If you have
openssl installed you can run:
openssl x509 -noout -subject -in server.pem
certtool -i < whatever.pem | egrep "^s+Subject:"
Notice that’s directing the file to standard input via
<, not using it as argument. Sans
egrep this will print the whole certificate out, but the CN is in the
Subject: field near the top (beware there’s also a CN value in the
X.509 Certificate Information: Version: 3 Serial Number (hex): 01 Issuer: [...] CN=unixandlinux.ex <- Not this one. Validity: ... Subject: CN=goldilocks
certtool is part of gnutls, if it is not installed just search for that. GnuTLS is a little nicer than OpenSSL, IMO.
I found the above answer, and found it to be very useful, but I also found that the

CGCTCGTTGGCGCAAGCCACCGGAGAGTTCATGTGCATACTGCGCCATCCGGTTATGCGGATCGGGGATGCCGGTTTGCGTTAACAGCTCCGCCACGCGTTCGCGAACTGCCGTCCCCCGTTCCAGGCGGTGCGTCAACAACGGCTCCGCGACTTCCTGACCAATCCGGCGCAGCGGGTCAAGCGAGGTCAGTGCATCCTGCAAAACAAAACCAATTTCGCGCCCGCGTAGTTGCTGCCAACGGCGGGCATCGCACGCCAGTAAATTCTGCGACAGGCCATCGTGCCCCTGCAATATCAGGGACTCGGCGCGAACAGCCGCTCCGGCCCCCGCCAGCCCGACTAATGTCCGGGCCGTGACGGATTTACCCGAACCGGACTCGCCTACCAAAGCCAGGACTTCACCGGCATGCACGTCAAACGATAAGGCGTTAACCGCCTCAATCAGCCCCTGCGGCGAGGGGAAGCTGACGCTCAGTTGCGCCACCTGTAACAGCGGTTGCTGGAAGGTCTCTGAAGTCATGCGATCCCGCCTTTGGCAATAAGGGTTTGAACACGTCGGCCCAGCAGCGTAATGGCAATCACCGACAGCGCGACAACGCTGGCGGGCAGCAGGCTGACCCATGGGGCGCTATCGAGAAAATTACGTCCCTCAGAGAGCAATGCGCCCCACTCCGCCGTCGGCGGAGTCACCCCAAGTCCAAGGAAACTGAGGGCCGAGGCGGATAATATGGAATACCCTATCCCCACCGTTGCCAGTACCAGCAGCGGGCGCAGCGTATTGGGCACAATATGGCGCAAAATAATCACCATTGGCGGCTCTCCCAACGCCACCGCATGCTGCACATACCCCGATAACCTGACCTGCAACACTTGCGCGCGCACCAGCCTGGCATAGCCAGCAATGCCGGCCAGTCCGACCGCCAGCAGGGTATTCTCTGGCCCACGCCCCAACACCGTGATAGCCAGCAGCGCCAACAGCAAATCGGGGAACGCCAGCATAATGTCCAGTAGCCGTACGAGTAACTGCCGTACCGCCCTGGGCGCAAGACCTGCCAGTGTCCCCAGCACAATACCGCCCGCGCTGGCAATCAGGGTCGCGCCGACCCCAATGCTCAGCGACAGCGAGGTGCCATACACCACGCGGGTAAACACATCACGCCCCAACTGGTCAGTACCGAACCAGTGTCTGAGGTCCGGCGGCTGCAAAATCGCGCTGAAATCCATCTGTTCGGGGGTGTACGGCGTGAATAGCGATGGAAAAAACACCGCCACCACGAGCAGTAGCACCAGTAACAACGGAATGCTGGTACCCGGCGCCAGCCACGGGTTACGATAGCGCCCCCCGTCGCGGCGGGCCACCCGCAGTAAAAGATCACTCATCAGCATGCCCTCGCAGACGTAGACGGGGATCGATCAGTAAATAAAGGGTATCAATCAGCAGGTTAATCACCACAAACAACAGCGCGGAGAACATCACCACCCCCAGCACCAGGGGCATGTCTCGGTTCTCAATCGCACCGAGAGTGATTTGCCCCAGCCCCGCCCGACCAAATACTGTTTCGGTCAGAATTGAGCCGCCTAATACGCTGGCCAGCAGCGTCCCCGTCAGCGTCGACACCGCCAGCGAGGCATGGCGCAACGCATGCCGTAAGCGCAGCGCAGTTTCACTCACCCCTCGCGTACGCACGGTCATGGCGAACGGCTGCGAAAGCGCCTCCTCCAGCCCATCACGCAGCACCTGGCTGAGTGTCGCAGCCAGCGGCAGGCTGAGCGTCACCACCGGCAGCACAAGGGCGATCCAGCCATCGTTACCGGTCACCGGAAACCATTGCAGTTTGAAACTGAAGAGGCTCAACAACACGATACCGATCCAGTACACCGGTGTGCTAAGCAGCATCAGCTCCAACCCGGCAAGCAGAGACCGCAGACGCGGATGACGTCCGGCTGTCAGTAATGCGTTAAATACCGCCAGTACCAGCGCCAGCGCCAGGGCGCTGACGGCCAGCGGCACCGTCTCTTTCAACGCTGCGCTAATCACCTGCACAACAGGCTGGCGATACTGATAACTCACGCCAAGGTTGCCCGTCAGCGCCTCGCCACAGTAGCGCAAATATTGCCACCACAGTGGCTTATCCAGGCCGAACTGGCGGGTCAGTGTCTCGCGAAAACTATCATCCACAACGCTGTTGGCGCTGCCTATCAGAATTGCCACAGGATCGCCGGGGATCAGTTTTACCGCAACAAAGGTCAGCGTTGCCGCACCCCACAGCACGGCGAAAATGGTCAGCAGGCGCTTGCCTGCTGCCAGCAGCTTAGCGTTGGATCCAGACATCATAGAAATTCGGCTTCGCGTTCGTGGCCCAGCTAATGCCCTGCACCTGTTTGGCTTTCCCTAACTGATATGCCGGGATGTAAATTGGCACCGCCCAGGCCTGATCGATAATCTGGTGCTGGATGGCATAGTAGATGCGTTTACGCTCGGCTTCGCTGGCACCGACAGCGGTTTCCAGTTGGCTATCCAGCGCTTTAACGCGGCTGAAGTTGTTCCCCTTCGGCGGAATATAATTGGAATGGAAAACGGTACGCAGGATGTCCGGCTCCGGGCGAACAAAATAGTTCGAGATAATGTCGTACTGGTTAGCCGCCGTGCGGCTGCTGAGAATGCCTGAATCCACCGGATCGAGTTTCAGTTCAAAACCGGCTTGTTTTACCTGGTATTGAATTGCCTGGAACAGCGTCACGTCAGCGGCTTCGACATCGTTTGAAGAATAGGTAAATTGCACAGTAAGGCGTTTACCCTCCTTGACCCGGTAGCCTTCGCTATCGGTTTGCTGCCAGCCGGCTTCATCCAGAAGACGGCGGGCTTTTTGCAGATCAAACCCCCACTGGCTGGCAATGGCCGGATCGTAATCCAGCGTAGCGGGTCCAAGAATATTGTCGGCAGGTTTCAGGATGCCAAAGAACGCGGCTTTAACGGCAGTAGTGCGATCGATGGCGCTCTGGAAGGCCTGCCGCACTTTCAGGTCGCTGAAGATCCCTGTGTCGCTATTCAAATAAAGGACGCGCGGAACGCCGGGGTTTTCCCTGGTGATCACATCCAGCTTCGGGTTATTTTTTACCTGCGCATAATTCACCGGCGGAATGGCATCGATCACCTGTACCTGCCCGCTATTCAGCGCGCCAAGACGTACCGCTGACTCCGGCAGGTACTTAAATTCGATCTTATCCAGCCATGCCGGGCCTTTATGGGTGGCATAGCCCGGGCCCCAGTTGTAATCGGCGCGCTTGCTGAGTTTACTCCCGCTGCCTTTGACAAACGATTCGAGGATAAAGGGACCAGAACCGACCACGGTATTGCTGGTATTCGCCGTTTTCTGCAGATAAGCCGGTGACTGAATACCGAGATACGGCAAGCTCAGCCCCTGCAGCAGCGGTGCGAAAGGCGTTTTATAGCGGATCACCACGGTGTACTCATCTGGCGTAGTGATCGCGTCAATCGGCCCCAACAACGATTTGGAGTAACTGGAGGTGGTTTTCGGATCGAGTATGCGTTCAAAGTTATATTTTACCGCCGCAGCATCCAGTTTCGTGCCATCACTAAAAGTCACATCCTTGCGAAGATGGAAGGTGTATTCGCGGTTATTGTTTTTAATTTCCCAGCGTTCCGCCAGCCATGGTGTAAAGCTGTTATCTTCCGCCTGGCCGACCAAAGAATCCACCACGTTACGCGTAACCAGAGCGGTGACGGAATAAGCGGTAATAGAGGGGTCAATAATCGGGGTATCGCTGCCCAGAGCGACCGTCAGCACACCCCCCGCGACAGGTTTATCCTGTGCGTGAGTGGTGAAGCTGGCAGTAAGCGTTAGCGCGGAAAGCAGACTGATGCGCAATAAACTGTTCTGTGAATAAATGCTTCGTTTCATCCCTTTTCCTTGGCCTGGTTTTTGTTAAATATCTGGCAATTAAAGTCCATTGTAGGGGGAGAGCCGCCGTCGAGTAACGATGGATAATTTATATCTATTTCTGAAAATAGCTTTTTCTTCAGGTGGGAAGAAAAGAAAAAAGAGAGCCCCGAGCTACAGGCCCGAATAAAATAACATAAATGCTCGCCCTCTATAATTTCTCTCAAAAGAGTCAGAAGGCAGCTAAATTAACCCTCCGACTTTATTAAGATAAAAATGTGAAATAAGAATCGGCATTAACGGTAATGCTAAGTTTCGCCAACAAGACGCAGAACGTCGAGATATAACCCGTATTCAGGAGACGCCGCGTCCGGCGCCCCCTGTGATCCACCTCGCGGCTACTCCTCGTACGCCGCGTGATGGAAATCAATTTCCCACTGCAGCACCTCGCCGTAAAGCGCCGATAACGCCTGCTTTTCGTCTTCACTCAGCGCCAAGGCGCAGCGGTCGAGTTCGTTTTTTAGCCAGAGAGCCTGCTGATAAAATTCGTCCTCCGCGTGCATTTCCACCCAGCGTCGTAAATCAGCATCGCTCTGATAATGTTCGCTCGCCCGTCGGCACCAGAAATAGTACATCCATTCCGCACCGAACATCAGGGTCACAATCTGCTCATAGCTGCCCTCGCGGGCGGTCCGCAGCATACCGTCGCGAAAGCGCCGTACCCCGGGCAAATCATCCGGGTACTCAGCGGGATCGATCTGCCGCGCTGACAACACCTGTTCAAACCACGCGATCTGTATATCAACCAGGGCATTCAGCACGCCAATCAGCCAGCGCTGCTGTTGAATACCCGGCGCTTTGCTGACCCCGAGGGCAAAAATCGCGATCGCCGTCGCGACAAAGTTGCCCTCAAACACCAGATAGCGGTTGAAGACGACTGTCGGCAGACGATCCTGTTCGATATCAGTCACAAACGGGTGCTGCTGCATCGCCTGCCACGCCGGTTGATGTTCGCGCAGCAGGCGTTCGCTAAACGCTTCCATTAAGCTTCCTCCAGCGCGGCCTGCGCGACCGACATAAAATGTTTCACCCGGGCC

certtool command syntax (on Ubuntu Linux, today) was noticeably different than described by goldilocks, as was the output. So, I thought it best to update that excellent answer with what might be “today’s version.”
"i" option (now?) stands for “import,” according to
man certtool, so the proper command appears to be
"d", “display.” So, this command:
certtool d myfoo.crt
(The file-extension in my case just happens to be
.pem … this is not relevant.)
… produces output that, in relevant part, looks like this:
Common Name : Foobar
Unquestionably, goldilocks was right:
certtool output is much easier easier to work with than
openssl in this case.